It’s now believed that a certain structure in the brain could be very important in finding a tinnitus cure!  Southern Illinois and the University of Illinois at Urbanna-Champaign have received a federal grant to help researchers target a specific part of the brain in order to help cure tinnitus.  These researchers believe that a chemical in the brain called GABA plays a role in tinnitus, and they are receiving a grant of almost one million US dollars in order to help develop a drug to treat the ringing in the ear symptoms that plagues up to to ten percent of the adult population in the United States alone.

Research For Tinnitus CureScientist will be using rats while trying to identify differences in brain chemistry between those with tinnitus and those without.  If they can find and identify these differences, they believe that they can develop an effective drug to help treat tinnitus symptoms, particularly the ringing ears that most people develop that have the condition.  There appears to already be drugs that these researchers have in mind, but they would not identify them.  The fact that they have these drugs already in mind seems very promising to us.  Here is what Dean Olsen had to say in a recent article about this that was posted at

Scientists in Springfield, Ill., believe a specific part of the brain will become a useful tool in developing medicines to treat tinnitus, a chronic ringing in the ears that affects millions of Americans.

“We’re looking at this one structure, which we believe is very important in trying to identify tinnitus-related pathology,” said Donald Caspary, professor of pharmacology at Southern Illinois University School of Medicine.

Caspary and colleagues at SIU and the University of Illinois at Urbana-Champaign will use a recently awarded $942,500 grant from the federal government to investigate properties of a brain chemical called GABA and how it plays a role in tinnitus.

The three-year grant from the U.S. Office of Naval Research will allow SIU’s auditory research group to specifically focus on the auditory thalamus, a small section of the central brain that is inches from inner-ear structures on both sides of the head.

Caspary, principal investigator for the project, said scientists believe this region of the brain may determine the severity of tinnitus, a condition that affects 22.7 million Americans, or 10 percent of the adult population of the United States.

‘Promising’ drugs

Often caused by loud noises, tinnitus can result in debilitating ringing, hissing and buzzing for about 10 percent of tinnitus sufferers.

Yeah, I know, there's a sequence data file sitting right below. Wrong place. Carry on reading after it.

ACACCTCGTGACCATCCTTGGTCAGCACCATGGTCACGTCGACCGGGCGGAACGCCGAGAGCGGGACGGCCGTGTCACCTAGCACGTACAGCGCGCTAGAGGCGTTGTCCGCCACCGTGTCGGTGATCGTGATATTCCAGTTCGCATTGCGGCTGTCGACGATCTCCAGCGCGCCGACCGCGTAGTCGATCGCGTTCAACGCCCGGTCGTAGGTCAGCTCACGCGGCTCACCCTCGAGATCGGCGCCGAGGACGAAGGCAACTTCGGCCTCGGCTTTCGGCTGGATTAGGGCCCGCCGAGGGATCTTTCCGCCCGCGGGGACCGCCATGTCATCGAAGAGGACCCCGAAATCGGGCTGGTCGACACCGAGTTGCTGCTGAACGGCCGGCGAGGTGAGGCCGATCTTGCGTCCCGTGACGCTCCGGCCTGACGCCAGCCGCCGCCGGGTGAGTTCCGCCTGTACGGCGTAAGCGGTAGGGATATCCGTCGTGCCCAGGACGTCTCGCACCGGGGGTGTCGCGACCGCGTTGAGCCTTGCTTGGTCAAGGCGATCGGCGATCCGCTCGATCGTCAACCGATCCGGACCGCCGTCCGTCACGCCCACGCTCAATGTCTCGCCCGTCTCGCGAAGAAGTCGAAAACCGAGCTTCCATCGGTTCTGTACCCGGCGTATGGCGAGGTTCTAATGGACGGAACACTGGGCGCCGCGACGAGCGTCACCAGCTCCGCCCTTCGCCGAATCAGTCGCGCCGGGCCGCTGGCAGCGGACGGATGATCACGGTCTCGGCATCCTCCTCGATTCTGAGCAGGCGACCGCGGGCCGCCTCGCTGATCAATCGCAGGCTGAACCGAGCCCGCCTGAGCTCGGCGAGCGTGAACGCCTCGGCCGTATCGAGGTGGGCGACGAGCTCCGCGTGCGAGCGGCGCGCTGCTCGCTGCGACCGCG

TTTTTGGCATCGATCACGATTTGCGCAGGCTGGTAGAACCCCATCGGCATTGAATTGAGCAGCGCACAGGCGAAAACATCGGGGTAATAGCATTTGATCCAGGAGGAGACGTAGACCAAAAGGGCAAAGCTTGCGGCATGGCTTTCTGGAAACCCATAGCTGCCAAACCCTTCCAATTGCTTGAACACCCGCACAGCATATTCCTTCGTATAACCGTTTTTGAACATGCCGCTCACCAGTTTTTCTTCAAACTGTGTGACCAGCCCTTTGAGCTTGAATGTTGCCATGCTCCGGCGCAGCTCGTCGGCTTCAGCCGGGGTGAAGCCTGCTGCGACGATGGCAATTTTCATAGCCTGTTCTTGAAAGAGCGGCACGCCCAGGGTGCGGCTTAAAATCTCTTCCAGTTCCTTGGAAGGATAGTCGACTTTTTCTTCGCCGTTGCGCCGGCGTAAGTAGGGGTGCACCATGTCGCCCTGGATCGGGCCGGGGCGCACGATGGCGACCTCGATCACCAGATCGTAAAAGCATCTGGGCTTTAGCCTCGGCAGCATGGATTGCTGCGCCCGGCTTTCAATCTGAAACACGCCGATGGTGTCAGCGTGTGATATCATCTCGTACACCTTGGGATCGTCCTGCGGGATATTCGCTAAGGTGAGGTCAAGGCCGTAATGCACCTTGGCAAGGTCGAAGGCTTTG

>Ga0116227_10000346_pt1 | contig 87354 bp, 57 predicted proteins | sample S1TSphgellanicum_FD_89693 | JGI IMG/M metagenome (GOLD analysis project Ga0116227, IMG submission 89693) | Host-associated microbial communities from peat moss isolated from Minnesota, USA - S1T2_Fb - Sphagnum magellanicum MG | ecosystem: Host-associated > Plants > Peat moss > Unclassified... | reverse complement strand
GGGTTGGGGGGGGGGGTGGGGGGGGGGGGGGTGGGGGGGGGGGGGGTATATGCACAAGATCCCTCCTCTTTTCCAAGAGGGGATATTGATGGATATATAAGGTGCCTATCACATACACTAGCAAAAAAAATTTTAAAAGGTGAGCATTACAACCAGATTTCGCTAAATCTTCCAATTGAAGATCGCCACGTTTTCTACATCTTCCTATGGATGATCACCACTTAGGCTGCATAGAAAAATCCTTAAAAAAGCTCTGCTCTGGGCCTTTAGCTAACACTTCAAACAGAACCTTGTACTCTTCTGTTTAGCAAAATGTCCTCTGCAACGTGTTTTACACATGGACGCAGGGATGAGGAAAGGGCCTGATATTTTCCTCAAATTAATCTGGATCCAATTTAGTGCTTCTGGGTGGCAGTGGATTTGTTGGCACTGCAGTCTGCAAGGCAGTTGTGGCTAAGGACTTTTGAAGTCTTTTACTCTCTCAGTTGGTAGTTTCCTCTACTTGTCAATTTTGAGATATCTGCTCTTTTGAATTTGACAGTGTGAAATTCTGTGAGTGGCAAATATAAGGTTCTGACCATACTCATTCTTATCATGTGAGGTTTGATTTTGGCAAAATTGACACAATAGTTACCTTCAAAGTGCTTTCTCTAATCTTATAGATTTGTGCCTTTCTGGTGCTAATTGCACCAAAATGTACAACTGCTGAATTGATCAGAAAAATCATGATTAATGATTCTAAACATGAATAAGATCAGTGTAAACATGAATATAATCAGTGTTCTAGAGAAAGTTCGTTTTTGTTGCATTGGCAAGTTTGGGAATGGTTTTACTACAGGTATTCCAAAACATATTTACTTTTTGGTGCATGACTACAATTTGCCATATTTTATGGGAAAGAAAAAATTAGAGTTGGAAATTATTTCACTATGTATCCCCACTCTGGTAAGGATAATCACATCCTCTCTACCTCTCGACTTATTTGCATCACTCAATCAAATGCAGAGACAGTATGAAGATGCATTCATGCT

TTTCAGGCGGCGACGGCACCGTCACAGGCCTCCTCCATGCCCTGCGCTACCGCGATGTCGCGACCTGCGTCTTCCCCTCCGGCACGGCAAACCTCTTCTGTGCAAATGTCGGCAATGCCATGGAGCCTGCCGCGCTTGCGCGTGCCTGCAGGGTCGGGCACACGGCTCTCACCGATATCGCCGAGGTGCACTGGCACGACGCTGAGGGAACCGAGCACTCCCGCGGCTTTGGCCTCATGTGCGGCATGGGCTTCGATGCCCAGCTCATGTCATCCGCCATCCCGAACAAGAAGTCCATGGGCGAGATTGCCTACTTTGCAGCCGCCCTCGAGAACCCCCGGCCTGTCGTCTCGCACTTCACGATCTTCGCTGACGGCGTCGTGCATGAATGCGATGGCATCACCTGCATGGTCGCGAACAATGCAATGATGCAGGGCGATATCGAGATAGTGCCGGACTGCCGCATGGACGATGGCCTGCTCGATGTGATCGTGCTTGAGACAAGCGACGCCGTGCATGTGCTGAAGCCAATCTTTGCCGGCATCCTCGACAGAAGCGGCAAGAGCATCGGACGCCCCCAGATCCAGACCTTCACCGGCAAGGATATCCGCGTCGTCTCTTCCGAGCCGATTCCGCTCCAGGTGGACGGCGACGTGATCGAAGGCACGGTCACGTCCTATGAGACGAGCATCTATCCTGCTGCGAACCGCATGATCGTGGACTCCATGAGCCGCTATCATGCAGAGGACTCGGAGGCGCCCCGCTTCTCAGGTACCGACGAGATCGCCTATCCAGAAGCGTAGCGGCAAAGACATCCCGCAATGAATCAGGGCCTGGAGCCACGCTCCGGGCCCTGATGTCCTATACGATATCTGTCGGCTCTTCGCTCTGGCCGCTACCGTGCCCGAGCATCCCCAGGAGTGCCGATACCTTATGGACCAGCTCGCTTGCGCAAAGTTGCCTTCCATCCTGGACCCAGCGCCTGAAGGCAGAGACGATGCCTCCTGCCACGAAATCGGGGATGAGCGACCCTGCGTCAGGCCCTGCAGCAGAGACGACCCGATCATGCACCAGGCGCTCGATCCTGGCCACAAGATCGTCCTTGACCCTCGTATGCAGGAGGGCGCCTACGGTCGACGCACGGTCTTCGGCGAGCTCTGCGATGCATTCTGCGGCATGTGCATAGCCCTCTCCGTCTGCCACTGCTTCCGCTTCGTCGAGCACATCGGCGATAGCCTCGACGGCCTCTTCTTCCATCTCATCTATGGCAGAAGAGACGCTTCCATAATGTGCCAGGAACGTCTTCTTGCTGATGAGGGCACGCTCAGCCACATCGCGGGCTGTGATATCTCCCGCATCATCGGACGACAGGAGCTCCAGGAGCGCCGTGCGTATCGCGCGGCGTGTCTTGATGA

Tinnitus is “one of the most common service-related disabilities among veterans returning from Iraq and Afghanistan,” according to the National Institute on Deafness and Other Communication Disorders.

More than 200 drugs also are known to cause tinnitus, and symptoms of the condition usually get worse with age.

In experiments that use live rats and rat brain tissue, scientists at SIU and the U of I will look for differences in brain chemistry among rats with tinnitus and those without the condition.

“If we can identify differences, and I think we can, between those populations, then we can try to normalize responses from cells in the tinnitus animal using drugs and therefore have a screening tool for effective tinnitus drugs,” Caspary said.

“We can flow the drugs in and see whether we can make the cells in the tinnitus animal behave like the cells in the normal animal,” he said.  You can read the rest of the original article here.

There continues to be a lot of recent press about a possible drug treatment option as cure for tinnitus, so the fact that this article is quoting a researcher as saying that they already have some drugs in mind for a possible treatment option leads us to believe that a tinnitus cure is close at hand.

While we don’t want to get anyone’s hopes up unnecessarily, we really do think that giant strides are being made in the area of finding a solution to tinnitus, and the first person to come up with a quick fix pill is likely going to hit the jackpot as well, so there are definitely many incentives to get things moving in this area.

The continued release of grant money should help these researchers target a specific part of the brain in order to help cure tinnitus and find us a simple fix in a pill at some point in the near future.  For now though, we watch and wait, but don’t be surprised if something big hits the scene in the very near future that brings some real relief to our tinnitus symptoms.

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